Location & dates EMBL Heidelberg, Germany 15 - 23 Mar 2015
Deadlines Application closed

Practical content

Tom Surrey:
A biochemical in vitro assays will be set up for the study of purified microtubule binding proteins. Using TIRF microscopy we will image individual binding/unbinding events over time. Dwell time and waiting time distributions will be extracted from the recorded movies, using Image J and Matlab, and will then be used to calculate (concentration-dependent) dissociation constants.

Ana Garcia-Saez:
In this practical we will learn state of the art FCS based technologies.

Celine Maeder:
In this practical we will learn state of the art SPIM based technologies.

Sigrid Milles:
Flexible protein systems that take up multiple conformations require analysis techniques that can distinguish, and handle dynamic shuttling between and within different states. We will employ state of the art fluorescence spectroscopy to analyse labeled proteins on a molecule by molecule basis. Exploiting various photophysical properties, such as fluorescence intensity, lifetime and polarization across a wide range of time scales down to picoseconds will allow us to interrogate state-specific protein plasticity at high temporal resolution.

Marina Kuimova:
In this practical we will learn state how to sense rotational motions using fluorescence.

Stefan Hell:
In this practical we will learn state of the art STED based technologies.

Michael Knop:
In this practical we will use state of the art FCS/FCCS instruments and a new SPIM for the detection and visualisation of fast protein mobilities inside cells.

Edward Lemke:
To extract as much information as possible about biomolecular motion, single molecule studies benefit from long-term observation to collect as many photons as possible.  In this practical, we will use particle tracking assays to achieve this either in the context of state of the art multiplexed microfluidic technologies, or so called rconstituted transport assays.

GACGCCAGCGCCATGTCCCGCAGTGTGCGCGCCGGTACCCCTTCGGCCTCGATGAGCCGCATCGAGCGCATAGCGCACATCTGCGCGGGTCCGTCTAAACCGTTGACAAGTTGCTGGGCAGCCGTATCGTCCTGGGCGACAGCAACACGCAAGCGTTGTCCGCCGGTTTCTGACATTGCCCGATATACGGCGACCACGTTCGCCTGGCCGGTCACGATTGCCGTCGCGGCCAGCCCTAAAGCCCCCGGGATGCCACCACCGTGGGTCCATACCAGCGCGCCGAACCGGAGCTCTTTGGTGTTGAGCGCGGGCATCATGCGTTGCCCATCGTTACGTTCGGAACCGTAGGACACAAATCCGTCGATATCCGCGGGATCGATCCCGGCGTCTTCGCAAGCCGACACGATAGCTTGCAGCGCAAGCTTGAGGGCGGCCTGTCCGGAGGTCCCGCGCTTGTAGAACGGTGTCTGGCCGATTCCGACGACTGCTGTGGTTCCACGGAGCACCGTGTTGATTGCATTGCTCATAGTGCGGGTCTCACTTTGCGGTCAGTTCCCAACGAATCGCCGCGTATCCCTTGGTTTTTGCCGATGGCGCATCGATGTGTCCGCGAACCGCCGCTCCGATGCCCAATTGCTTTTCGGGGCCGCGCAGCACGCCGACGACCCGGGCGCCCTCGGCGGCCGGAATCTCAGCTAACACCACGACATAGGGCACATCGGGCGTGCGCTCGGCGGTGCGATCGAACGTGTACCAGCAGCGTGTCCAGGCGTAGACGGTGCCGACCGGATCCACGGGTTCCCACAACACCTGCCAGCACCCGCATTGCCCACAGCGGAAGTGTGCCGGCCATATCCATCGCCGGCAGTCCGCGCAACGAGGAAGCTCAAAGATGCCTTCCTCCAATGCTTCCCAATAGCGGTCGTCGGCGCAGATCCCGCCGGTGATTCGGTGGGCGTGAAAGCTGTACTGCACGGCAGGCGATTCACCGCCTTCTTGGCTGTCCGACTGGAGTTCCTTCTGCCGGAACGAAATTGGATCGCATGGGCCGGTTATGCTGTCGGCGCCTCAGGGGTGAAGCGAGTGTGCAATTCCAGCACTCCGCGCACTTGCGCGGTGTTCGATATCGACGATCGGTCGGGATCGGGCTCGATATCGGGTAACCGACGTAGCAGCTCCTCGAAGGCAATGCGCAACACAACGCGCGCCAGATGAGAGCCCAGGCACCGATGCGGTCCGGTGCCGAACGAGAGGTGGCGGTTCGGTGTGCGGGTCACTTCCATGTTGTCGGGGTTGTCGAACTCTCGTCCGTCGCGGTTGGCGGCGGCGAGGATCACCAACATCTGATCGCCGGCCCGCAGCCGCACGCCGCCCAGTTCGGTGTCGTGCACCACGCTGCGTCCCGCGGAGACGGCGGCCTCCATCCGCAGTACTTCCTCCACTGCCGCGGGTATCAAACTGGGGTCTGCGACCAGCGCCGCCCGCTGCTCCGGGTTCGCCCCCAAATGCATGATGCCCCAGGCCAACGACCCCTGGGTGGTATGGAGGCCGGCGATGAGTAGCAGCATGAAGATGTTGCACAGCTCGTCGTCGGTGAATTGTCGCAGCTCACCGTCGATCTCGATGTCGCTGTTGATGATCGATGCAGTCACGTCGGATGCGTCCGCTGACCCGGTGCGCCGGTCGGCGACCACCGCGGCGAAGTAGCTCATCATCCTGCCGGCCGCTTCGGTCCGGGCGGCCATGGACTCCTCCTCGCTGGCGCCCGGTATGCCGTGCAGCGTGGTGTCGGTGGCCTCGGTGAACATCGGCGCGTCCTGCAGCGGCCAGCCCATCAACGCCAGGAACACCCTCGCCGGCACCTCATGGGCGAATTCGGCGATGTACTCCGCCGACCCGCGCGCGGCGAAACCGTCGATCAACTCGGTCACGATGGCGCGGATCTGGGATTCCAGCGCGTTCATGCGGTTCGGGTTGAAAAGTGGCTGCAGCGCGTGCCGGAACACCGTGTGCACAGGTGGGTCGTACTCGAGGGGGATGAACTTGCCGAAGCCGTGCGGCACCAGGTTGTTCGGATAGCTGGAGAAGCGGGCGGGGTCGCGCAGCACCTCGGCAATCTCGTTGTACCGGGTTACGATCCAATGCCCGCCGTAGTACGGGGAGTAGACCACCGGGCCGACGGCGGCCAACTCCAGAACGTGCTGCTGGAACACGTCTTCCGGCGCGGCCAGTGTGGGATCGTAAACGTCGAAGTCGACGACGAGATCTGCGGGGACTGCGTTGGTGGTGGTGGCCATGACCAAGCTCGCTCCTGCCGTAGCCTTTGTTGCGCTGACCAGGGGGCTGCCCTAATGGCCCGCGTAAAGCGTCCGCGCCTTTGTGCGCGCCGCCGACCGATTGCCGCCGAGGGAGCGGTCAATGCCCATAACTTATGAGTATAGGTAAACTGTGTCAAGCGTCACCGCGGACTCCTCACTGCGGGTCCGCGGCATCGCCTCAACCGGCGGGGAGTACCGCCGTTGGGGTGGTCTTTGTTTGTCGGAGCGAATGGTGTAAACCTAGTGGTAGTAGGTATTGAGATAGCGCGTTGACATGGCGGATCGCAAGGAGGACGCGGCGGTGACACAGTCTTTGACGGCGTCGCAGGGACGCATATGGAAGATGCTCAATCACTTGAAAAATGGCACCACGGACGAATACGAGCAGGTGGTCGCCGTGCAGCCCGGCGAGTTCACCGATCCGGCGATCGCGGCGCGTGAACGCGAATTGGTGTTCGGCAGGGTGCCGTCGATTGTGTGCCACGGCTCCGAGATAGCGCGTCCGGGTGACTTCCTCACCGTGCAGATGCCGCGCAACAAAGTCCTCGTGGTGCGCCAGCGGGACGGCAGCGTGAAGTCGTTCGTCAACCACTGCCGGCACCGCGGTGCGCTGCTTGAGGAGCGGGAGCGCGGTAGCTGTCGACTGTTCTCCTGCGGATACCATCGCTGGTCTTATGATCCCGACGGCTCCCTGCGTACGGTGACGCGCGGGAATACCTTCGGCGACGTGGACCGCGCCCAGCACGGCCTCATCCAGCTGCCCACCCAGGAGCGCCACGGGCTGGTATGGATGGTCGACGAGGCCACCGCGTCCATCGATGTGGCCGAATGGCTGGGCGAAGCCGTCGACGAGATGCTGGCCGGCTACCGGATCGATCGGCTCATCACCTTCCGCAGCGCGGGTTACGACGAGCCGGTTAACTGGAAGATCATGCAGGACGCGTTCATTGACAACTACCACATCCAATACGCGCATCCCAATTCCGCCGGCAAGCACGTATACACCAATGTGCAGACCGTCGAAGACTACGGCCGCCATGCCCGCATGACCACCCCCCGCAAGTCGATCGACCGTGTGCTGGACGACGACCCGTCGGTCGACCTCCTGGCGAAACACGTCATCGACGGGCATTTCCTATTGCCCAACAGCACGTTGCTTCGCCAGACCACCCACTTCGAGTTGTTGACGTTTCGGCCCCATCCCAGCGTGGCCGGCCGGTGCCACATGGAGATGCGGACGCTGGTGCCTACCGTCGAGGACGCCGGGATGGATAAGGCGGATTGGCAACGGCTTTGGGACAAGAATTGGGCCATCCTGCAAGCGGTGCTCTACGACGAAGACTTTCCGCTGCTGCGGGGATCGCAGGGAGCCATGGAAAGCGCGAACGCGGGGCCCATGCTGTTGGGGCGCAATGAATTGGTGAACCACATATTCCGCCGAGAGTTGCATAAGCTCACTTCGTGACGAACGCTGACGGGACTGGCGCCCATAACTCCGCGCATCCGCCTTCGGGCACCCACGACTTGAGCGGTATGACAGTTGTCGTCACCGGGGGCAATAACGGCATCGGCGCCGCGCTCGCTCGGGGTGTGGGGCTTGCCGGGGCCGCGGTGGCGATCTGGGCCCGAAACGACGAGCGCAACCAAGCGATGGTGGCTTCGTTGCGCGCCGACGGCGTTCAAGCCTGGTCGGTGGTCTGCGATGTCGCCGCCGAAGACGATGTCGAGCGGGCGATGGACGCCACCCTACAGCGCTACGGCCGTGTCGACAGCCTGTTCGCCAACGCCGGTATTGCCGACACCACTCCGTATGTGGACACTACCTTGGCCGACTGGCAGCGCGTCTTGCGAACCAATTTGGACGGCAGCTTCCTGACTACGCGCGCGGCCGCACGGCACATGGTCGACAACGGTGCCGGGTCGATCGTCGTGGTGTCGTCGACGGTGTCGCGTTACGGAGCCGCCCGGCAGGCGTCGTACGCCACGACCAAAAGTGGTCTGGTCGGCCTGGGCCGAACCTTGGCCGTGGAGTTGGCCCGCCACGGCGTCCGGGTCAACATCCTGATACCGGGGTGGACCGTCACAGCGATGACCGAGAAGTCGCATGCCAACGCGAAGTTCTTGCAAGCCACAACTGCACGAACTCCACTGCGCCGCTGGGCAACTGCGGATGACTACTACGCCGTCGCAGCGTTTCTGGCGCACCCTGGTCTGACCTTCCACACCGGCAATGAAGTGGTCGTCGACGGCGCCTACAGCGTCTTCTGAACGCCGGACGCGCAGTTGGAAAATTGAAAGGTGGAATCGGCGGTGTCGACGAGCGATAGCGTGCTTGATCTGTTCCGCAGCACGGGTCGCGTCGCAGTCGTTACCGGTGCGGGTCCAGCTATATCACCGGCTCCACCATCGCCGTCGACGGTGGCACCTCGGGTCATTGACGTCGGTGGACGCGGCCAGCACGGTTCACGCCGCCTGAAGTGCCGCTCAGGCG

Malte Wachsmuth:
In this practical we will learn state of the art FCS/FCCS based technologies.

Jonas Ries:
This practical course will provide hands-on experience on different modalities of localization microscopy including 3D and multi-color on mammalian and yeast cells using several different labeling strategies. We will learn how to prepare the samples, how to take data on a home-built setup and how to analyze it.

Lars Hufnagel:
In this practical we will learn state of the art SPIM based technologies.

Ilka Bischoffs:
Fluorescence timelapse microscopy is a powerful tool for the quantitative analysis of diverse dynamic processes in bacterial systems.  The course covers the individual steps that are required to successfully conduct such an experiment: starting from the design of appropriate fluorescence reporter constructs, the set-up automated imaging experiments to the quantitative analysis of the data by image processing. The theory and principles of the individual techniques will be introduced and trained through hands-on sessions.